So what would Muriel wear? It would have to be something Natalie wouldn’t object to. Otherwise, Muriel would hear about it for sure. “I can’t believe you wore that outfit, Mother. And on TV! My goodness, it looks like something out of the seventies. What were you thinking? I hope nobody from my women’s clubs turned on that dreadful show.” It would be years before Natalie would let such a topic go. She never forgot any injustice, real or perceived.
Muriel couldn’t think of even one outfit she owned that would meet Natalie’s approval. Everything was too dowdy, too modern, too colorless, too bright, too baggy, too revealing. Too wrong. Those were the adjectives Natalie used, rotating them as if they had no intrinsic meaning but just deserved a turn.
Maybe Muriel could find something in her closet for the local news. But if she got on one of those early morning network shows, she’d have to splurge on a wool suit and a strand of freshwater pearls. Something classy but not ostentatious. Maybe something from an upscale consignment store. Clothing was much cheaper used than new.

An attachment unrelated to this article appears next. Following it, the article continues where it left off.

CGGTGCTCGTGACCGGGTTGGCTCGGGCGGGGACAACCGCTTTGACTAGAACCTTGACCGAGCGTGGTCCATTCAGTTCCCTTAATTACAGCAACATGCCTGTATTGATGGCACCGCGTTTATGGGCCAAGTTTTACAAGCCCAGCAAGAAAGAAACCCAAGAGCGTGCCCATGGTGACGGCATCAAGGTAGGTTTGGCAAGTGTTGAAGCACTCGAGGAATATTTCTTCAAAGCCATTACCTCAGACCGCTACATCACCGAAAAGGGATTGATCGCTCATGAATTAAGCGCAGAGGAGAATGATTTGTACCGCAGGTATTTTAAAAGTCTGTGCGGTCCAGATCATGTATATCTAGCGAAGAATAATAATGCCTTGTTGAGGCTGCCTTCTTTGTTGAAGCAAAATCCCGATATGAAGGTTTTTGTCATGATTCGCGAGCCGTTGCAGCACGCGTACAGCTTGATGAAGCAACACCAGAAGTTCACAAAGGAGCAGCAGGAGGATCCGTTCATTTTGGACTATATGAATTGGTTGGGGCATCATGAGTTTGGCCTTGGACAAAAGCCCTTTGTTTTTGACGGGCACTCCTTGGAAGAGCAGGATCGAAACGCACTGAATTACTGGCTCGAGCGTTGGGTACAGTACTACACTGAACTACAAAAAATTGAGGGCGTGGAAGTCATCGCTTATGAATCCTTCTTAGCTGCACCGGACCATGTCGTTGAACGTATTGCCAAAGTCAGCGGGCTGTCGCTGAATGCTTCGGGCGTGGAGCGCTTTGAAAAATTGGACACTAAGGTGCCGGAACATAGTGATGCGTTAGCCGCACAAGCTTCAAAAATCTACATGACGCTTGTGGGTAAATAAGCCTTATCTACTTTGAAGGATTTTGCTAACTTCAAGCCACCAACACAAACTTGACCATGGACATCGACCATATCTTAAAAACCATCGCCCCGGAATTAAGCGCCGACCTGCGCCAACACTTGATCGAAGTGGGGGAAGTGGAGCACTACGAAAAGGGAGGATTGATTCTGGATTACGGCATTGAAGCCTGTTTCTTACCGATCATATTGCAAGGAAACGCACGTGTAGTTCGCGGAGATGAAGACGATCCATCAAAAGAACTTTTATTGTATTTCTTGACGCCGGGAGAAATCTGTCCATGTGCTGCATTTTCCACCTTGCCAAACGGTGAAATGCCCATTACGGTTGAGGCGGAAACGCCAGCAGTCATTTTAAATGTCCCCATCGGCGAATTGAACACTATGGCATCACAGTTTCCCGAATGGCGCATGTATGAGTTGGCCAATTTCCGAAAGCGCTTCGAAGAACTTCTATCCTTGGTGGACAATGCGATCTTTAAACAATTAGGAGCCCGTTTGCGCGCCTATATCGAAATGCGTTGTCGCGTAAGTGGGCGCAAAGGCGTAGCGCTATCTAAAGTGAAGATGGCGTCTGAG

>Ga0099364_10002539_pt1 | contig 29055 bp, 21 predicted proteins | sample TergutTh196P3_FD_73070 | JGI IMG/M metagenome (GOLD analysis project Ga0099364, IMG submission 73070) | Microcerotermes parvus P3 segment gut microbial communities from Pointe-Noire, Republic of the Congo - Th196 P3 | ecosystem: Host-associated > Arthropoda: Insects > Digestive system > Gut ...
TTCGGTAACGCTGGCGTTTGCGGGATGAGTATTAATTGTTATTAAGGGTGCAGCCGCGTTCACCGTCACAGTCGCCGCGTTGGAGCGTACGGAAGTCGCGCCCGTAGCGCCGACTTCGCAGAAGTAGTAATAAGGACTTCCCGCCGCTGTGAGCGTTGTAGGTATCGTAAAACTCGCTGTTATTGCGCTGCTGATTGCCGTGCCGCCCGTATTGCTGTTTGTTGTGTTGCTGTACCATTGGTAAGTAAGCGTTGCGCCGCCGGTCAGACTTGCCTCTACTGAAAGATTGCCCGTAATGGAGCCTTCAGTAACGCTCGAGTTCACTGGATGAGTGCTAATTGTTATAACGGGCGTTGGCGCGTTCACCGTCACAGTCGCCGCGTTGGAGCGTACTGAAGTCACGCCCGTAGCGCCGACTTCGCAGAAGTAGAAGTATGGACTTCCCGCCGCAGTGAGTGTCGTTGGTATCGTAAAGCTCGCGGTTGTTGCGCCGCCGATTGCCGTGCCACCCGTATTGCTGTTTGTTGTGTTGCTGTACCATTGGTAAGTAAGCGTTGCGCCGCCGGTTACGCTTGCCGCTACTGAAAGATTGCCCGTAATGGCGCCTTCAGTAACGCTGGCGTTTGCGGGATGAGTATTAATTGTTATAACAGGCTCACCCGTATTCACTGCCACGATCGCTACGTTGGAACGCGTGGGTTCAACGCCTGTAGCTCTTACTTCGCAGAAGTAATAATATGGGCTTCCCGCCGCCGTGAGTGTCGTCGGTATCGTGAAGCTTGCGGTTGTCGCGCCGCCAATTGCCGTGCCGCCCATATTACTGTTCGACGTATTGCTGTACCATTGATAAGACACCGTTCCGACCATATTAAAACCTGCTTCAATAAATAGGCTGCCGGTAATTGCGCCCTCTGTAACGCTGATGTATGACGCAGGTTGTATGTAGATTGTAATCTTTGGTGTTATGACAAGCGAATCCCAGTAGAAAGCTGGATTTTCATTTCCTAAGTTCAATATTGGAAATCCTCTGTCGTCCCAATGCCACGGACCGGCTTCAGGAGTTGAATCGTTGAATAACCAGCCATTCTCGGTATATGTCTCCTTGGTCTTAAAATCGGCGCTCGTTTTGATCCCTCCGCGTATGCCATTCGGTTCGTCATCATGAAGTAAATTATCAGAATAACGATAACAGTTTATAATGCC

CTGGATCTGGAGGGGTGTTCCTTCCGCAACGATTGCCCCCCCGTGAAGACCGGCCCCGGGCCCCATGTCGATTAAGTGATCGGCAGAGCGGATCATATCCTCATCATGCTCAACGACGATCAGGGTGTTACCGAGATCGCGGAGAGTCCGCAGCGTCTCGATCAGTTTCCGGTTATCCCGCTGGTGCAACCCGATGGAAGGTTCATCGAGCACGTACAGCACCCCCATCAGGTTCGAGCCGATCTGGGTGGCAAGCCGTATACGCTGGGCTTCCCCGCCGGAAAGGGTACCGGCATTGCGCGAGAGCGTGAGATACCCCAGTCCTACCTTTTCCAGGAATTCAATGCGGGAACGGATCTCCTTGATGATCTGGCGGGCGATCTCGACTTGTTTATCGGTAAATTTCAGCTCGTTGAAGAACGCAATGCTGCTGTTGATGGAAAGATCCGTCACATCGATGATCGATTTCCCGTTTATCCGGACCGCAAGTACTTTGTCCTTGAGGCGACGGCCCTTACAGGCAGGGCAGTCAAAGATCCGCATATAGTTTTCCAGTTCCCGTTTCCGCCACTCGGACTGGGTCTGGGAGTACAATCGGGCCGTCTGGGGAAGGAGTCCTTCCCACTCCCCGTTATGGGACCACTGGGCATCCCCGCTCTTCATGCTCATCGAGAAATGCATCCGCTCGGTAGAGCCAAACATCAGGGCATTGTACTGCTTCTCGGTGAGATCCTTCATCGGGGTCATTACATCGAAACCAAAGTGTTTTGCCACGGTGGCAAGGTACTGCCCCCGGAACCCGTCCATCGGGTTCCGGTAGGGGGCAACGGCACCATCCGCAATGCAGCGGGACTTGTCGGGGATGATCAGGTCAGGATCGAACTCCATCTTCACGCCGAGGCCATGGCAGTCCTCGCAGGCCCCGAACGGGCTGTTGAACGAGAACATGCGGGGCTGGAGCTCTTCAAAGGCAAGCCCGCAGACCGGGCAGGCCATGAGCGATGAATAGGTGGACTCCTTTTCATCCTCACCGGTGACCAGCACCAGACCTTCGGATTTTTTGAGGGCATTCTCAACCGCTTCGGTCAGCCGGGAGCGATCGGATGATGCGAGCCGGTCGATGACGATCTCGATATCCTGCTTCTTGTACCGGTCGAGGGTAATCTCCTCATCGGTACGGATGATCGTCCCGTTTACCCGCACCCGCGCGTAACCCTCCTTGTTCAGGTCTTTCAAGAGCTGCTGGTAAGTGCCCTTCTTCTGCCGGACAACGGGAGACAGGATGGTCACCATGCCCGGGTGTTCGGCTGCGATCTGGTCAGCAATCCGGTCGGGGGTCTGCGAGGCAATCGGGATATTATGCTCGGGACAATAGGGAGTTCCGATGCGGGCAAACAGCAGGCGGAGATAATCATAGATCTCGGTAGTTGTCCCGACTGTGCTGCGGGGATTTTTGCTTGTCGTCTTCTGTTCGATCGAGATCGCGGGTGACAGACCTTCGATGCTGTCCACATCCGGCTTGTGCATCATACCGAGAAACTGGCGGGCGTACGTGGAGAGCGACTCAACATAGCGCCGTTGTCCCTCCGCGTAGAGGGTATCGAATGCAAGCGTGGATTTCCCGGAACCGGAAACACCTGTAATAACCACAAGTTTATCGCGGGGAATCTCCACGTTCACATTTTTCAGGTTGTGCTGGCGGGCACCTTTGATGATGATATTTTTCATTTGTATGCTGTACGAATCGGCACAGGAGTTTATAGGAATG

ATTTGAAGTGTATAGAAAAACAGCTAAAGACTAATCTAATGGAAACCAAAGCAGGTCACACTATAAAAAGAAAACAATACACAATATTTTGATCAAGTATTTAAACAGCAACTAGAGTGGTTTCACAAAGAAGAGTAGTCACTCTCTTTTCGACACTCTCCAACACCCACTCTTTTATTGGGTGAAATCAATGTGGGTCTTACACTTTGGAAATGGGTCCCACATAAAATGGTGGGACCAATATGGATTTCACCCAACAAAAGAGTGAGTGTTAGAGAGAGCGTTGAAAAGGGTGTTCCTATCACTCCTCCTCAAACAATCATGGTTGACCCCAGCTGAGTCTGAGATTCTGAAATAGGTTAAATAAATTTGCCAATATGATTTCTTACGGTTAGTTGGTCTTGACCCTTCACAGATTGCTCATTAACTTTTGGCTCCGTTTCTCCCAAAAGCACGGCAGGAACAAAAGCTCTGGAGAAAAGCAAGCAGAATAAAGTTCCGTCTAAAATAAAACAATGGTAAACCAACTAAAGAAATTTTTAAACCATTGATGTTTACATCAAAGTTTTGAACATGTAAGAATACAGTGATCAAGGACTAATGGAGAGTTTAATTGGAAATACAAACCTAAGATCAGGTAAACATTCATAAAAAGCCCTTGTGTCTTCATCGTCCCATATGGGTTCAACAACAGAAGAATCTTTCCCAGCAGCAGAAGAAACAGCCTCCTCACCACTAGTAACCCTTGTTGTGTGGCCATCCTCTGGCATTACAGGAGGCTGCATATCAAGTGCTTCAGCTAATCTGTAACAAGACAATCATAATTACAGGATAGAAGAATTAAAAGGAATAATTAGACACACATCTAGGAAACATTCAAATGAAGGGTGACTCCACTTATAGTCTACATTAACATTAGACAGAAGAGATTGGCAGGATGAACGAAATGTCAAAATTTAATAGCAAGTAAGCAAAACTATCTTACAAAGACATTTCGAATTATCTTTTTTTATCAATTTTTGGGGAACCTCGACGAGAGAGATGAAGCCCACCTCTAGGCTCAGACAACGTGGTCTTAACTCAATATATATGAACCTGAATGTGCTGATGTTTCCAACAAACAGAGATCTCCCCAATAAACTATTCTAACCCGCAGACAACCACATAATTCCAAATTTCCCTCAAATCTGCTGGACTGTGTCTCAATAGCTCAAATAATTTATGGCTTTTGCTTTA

She did hope Stan would OK the expense. She’d just explain she needed a new outfit for an appearance on national television. Surely even Stan would understand those opportunities didn’t come along every day. Just as Muriel decided the suit should match her eyes, the car started chug, chug, chugging.
Question 1: Roxanne is not very pleasant. Why do you think Muriel is friends with her?
Answer 1: Muriel is lonely; they live in the same neighborhood; they've known each other a long time.
Question 2: How does Muriel's relationship to her dead husband change?